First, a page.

Giuseppe Verdi’s opera La traviata is about love and money. In Ash Flanders and Declan Greene’s radical re-imagination, a third theme of art is added to create a work of theatre that moves emphasis away from sentimental indulgence to something that is altogether more contemporary and intellectual. The exploration of ideas becomes an explicit one. Through five separate sequences, we are encouraged to think about our economy and consider the extent to which our lives are required to be commodified in order to survive, or at least to be able to find justification for our social existences.
Flanders and Greene of Sisters Grimm are interested in the problems of thinking about art as product, and in their attempt to determine what it is that gives art a sense of value, a series of funny but thoughtful scenes are created. Each one a different genre, their presentation also addresses the clichés of art reflecting upon itself and the difficulties in producing anything original, especially within this contemporary and introspective concept. The same operas are staged every year, yet artists are pressured to be innovative, and in our current political climate, the capitalistic ideal of “excellence” is applied to art in an attempt to understand and indeed, control how artists do their work. These absurdities are effectively and entertainingly encapsulated in Flanders and Greene’s show. Each section is executed with charm and sharp humour, but the transitions between them are not always managed with the same amount of flair. One also questions the straightforward division of scenes, which comes across too simple and convenient. The fourth sequence involves a question and answer format that aims to perform a sort of “reality” genre that accurately depicts the state of communications today. The discussions however demystify the abstractions that had come before. And the transformation of what was ephemerally beautiful into plainer terms is unfortunate. Perhaps a statement is made about the diminishment of romance and mystery in our lives but it is an ironic and disappointing loss.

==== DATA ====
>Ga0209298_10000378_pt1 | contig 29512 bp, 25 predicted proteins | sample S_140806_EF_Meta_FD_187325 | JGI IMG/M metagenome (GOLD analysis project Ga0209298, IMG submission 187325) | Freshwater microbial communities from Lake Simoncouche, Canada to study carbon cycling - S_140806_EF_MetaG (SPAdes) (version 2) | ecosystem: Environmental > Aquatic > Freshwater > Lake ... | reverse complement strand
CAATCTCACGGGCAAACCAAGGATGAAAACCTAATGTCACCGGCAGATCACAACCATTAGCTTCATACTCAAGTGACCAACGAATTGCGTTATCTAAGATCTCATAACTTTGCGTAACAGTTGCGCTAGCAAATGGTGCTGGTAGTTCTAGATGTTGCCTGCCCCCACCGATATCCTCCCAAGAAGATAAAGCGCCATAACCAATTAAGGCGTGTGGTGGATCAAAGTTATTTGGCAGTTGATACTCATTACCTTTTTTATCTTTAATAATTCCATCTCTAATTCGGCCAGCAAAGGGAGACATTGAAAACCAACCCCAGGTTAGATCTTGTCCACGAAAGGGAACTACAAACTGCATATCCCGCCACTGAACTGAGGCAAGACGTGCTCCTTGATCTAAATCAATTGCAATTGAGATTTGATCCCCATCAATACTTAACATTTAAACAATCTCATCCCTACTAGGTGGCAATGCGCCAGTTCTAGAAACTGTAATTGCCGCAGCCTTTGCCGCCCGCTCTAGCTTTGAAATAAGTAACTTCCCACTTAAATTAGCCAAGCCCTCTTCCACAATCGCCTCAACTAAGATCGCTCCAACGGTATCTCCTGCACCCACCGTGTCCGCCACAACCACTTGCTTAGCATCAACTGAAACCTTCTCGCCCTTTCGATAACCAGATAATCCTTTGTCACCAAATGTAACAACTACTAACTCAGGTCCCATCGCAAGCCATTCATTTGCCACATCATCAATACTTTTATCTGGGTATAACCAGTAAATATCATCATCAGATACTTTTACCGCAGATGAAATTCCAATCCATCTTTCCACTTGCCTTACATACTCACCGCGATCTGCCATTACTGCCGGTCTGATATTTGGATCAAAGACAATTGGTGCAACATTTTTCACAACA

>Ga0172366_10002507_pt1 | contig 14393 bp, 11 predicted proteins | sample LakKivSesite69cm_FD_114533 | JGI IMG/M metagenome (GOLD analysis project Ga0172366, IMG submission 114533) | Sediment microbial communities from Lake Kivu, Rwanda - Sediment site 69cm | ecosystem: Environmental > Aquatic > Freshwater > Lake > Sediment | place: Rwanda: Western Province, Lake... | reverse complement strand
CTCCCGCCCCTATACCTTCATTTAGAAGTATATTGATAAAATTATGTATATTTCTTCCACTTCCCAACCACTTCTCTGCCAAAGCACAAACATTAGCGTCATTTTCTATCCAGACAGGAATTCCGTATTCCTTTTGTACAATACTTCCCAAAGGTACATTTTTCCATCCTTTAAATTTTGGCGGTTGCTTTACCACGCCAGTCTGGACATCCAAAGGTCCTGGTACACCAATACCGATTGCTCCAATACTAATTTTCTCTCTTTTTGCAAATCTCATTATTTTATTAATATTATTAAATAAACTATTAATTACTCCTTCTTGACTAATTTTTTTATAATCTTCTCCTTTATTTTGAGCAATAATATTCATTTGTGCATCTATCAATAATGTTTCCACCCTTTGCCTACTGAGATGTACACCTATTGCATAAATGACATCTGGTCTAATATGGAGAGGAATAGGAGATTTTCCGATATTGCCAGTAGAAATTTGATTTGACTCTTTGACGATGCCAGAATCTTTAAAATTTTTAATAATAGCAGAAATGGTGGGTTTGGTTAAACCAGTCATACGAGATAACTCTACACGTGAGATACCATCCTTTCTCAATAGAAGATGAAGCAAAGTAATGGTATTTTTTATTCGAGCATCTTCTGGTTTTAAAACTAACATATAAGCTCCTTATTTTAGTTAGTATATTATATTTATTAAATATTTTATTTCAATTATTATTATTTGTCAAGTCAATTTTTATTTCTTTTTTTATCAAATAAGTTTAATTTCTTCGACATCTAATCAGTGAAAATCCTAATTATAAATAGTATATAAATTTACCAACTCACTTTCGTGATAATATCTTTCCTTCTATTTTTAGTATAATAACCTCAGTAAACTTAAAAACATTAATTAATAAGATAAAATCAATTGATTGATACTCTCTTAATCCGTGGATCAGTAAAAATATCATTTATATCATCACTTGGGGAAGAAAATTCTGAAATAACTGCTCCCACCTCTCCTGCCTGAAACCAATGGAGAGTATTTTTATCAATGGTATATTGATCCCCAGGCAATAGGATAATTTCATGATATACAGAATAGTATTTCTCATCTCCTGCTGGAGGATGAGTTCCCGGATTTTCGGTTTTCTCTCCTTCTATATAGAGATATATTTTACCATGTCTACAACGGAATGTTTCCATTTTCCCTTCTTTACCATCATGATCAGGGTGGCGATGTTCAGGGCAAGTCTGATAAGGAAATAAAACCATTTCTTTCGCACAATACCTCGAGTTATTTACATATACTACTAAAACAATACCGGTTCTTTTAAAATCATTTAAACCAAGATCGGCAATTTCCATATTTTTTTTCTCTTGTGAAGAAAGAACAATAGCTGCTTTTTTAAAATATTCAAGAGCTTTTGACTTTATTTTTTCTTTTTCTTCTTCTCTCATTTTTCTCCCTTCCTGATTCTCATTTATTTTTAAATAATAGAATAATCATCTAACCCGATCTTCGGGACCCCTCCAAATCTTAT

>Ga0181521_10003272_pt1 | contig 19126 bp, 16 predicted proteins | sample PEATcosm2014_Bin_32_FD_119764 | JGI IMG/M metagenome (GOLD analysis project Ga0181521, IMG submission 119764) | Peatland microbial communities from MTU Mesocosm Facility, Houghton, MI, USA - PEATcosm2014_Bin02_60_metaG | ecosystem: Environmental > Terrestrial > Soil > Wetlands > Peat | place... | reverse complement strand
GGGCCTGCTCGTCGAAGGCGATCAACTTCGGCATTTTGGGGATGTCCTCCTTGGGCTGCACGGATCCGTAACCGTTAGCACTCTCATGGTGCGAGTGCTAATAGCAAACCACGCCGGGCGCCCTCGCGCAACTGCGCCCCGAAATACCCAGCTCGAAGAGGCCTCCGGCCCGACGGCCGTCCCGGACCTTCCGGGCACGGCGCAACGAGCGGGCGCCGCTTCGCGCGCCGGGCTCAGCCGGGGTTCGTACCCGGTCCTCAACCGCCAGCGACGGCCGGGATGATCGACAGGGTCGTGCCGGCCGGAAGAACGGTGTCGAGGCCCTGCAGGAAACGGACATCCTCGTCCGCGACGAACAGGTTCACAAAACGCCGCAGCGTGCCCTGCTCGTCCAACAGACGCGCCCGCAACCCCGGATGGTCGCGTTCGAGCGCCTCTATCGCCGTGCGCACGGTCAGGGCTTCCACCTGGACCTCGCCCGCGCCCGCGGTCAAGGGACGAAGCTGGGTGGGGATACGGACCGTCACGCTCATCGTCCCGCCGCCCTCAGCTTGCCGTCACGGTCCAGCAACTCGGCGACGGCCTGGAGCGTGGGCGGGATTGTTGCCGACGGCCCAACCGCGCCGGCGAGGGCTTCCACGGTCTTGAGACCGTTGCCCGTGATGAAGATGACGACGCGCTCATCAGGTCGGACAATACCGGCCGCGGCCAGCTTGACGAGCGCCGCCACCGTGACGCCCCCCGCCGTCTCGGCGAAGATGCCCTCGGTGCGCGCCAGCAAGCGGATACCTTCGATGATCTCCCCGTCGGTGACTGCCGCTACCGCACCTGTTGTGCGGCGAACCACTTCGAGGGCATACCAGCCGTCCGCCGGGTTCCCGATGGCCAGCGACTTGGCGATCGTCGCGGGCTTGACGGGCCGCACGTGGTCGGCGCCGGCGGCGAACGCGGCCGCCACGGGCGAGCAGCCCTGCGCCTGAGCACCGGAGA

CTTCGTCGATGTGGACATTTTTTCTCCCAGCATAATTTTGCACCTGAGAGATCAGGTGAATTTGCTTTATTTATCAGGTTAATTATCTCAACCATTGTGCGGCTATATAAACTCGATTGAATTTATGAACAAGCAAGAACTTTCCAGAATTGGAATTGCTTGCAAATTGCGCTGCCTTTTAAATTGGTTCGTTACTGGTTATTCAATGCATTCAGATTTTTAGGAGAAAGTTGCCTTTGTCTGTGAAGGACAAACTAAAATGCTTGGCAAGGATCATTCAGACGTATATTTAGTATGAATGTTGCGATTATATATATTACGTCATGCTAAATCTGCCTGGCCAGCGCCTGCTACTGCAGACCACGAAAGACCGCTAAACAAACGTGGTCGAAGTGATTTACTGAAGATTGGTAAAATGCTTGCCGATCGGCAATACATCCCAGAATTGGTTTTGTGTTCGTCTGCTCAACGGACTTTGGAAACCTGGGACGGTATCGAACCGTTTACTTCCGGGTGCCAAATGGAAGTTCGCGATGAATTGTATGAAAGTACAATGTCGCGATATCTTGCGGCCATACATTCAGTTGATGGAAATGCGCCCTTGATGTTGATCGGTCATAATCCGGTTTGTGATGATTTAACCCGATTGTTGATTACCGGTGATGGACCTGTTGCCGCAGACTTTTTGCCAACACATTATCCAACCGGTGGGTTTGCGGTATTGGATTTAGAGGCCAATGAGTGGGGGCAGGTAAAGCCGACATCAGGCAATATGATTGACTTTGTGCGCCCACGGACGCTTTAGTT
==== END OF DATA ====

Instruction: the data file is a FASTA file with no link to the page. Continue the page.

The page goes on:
Greene’s talent with aesthetic and atmosphere is a drawcard of the production. Along with designers Marg Horwell (set and costumes), Matthew Marshall (lighting) and Steve Toulmin (music and sound), this overhaul of La Traviata is a consistently fascinating one, particularly at its more classically operatic moments. There is a strong desire for the work to connect, which often results in an appealing brashness that matches its quite madcap humour. It takes every opportunity to express itself with flamboyance and extravagance, although unlike the lavish operas at bigger venues, its sensibility is firmly anti-establishment. Quirky and queer, the world it creates is adventurous, dynamic and consistently idiosyncratic, with compelling symbols that interrogate our imagination and delight our eyes and ears. Performers Emma Maye Gibson and Michael Lewis leave an impression with their accomplished voices late in the piece, surprising us with morsels of operatic singing that we had all but given up expecting. It is a strong cast, each with solid presence and a confidence in their material that helps us appreciate the topics being dissected. In the absence of narrative, their cohesion in energy and comedy styles gives the show its compelling driving force.
Our hero Violetta chooses love over money at every stage of her life story. There is never a hint that money could ever mean more than her one true love. The sacrifices she makes for Alfredo eventually destroys her. And although we observe in sadness her tragic death, the profound meanings of integrity and truth emerge clearer than ever. Death pales in comparison to passion. When one is able to identify the greatest love of all, life is worth living.